And over in the Family Room was a 38-year-old guy transporting himself back in time. See, in high school and college my brothers took pity on my and let me work for them rough framing houses. I wasn’t the most adept at walking roofs or walls so that basically meant moving lumber. Eventually though I could man the saw; measuring, cutting handing up boards and sheets of plywood to the guys above, below or around so they could be nailed up. Sure I’ve nailed my fair share of boards so it’s not like I was one-dimensional, but the romance is being one thing or another, not necessarily a jack of all trades.
For all intents and purposes. I was a self-proclaimed “cut man”.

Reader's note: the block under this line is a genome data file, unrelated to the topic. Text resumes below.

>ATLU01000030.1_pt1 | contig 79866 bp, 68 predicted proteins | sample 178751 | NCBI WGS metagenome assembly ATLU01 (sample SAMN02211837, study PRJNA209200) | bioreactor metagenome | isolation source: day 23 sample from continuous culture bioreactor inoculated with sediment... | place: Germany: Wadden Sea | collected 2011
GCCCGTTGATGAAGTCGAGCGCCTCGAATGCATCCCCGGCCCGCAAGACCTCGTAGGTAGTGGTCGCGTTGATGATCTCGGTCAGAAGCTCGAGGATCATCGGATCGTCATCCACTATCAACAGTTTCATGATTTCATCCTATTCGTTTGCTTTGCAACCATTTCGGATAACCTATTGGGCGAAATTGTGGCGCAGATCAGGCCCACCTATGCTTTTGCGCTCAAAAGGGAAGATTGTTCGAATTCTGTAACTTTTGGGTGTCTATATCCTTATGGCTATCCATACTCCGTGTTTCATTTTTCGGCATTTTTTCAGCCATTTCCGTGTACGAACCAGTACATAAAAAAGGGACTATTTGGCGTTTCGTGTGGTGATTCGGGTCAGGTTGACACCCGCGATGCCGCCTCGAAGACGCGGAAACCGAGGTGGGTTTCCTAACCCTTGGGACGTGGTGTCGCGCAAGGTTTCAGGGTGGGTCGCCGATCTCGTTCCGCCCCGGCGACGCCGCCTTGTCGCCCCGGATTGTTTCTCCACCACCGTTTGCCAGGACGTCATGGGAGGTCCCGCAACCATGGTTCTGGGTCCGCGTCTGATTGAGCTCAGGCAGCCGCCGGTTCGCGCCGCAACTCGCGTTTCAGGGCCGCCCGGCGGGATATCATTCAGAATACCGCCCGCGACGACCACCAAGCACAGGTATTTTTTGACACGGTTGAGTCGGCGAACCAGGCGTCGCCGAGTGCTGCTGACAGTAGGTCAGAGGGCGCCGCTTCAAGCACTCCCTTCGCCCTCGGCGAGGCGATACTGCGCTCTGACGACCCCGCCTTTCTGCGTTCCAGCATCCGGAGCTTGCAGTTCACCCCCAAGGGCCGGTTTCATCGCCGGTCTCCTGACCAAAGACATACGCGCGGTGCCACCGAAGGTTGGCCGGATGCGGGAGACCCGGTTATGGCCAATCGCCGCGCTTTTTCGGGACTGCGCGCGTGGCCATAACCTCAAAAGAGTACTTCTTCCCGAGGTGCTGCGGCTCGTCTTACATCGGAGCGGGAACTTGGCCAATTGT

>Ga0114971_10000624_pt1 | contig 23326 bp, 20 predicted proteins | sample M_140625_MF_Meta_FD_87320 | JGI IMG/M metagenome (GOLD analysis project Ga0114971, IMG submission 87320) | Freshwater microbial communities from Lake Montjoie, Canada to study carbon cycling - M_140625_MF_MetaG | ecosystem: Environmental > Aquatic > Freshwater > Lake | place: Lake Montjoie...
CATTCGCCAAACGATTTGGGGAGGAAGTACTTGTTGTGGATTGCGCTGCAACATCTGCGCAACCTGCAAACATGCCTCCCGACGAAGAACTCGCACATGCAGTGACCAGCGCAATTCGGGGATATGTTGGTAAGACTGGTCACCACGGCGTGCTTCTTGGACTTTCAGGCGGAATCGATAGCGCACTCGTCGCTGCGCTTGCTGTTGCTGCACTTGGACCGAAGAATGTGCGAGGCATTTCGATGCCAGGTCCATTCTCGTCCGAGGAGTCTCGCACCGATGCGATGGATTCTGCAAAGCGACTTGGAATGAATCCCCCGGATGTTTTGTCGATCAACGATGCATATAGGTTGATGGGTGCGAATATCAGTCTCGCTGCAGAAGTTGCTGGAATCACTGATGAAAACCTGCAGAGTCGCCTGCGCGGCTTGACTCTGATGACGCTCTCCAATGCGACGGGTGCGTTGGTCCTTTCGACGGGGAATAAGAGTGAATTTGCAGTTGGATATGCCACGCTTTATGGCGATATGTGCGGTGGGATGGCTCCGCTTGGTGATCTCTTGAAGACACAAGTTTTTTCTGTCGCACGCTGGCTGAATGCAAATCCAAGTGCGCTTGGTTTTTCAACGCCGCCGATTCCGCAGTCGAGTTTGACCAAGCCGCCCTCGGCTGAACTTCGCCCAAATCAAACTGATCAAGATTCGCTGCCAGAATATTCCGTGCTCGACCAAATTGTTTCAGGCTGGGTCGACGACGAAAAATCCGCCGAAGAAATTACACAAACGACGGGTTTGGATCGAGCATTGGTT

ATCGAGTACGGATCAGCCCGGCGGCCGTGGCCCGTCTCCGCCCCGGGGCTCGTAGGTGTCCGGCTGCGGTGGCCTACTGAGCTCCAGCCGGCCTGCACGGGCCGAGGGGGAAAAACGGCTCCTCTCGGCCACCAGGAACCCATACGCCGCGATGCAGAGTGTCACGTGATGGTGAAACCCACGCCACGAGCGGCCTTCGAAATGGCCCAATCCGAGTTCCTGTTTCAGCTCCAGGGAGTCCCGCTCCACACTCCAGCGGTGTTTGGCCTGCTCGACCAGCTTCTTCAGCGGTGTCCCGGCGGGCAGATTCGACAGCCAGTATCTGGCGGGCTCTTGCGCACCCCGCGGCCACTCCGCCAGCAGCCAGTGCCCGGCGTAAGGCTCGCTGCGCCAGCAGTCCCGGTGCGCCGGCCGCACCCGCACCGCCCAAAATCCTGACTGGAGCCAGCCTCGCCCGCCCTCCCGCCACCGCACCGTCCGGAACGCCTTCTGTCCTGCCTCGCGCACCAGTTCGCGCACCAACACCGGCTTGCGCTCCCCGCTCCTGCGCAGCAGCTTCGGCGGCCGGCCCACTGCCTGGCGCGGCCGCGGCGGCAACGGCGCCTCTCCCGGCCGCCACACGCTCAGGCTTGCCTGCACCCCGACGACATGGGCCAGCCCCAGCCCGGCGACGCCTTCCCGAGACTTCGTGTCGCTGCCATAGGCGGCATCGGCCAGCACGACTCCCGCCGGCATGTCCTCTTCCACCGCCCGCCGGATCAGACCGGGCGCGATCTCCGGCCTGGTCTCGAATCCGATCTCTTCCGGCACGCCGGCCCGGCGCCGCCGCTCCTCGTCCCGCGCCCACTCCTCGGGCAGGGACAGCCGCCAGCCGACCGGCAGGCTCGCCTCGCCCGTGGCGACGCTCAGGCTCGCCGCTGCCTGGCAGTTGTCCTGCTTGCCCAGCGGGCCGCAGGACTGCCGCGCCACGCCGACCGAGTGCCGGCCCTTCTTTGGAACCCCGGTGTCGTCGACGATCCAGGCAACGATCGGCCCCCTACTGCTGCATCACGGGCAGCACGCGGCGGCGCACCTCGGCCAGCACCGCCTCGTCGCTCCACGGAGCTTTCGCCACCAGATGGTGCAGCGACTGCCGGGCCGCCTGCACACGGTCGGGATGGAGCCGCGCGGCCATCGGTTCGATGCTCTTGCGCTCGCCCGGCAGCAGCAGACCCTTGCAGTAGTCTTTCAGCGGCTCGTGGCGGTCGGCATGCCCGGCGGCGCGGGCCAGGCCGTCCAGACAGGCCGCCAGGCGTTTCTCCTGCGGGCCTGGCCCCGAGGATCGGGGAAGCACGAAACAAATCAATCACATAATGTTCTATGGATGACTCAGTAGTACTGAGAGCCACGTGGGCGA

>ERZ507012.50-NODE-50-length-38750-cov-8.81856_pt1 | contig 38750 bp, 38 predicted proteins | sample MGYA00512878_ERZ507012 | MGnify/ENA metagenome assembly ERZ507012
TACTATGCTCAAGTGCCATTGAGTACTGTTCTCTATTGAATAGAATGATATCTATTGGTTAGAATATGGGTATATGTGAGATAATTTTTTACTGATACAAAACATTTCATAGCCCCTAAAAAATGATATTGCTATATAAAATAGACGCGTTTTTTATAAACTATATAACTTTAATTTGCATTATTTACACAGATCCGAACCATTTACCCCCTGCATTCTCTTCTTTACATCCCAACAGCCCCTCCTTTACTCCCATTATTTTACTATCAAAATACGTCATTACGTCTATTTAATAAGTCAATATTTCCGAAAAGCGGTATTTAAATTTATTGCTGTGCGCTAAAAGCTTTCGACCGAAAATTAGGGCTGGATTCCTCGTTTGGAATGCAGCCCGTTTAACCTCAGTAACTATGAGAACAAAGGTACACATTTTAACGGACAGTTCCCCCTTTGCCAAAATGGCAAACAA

So for one day I got out of the office and I got to man the saw again, alongside my brother. He laughed because he said it takes a pretty special project (or a fair amount of money?) for him to come out of retirement, away from his cabinet shop, and fire up the framing gun. I’m pretty sure if I wanted to I could close my eyes or squint hard enough to transport myself back eighteen years today and not have been able to tell the difference. It was only for a handful of hours, but part of me had dreamt of it for a long time. And part of me knows that, aside from maybe one or two more days at the house, it’s a dream turned memory that will most likely never be repeated as long as I on this side of the horizon. The funny thing about time is it glosses over everything so much that the only things that shine through are the good parts, generally speaking. Framing was a nasty job at times and working to death in a corporate America cube is a lot better in most if not all regards. I’m not being mellow dramatic either. I have absolutely no desire to go back to that way of life or to even do much more manual work on my own house for that matter. But inside of me, somewhere, there’s a part that looks fondly upon the best parts of that old job.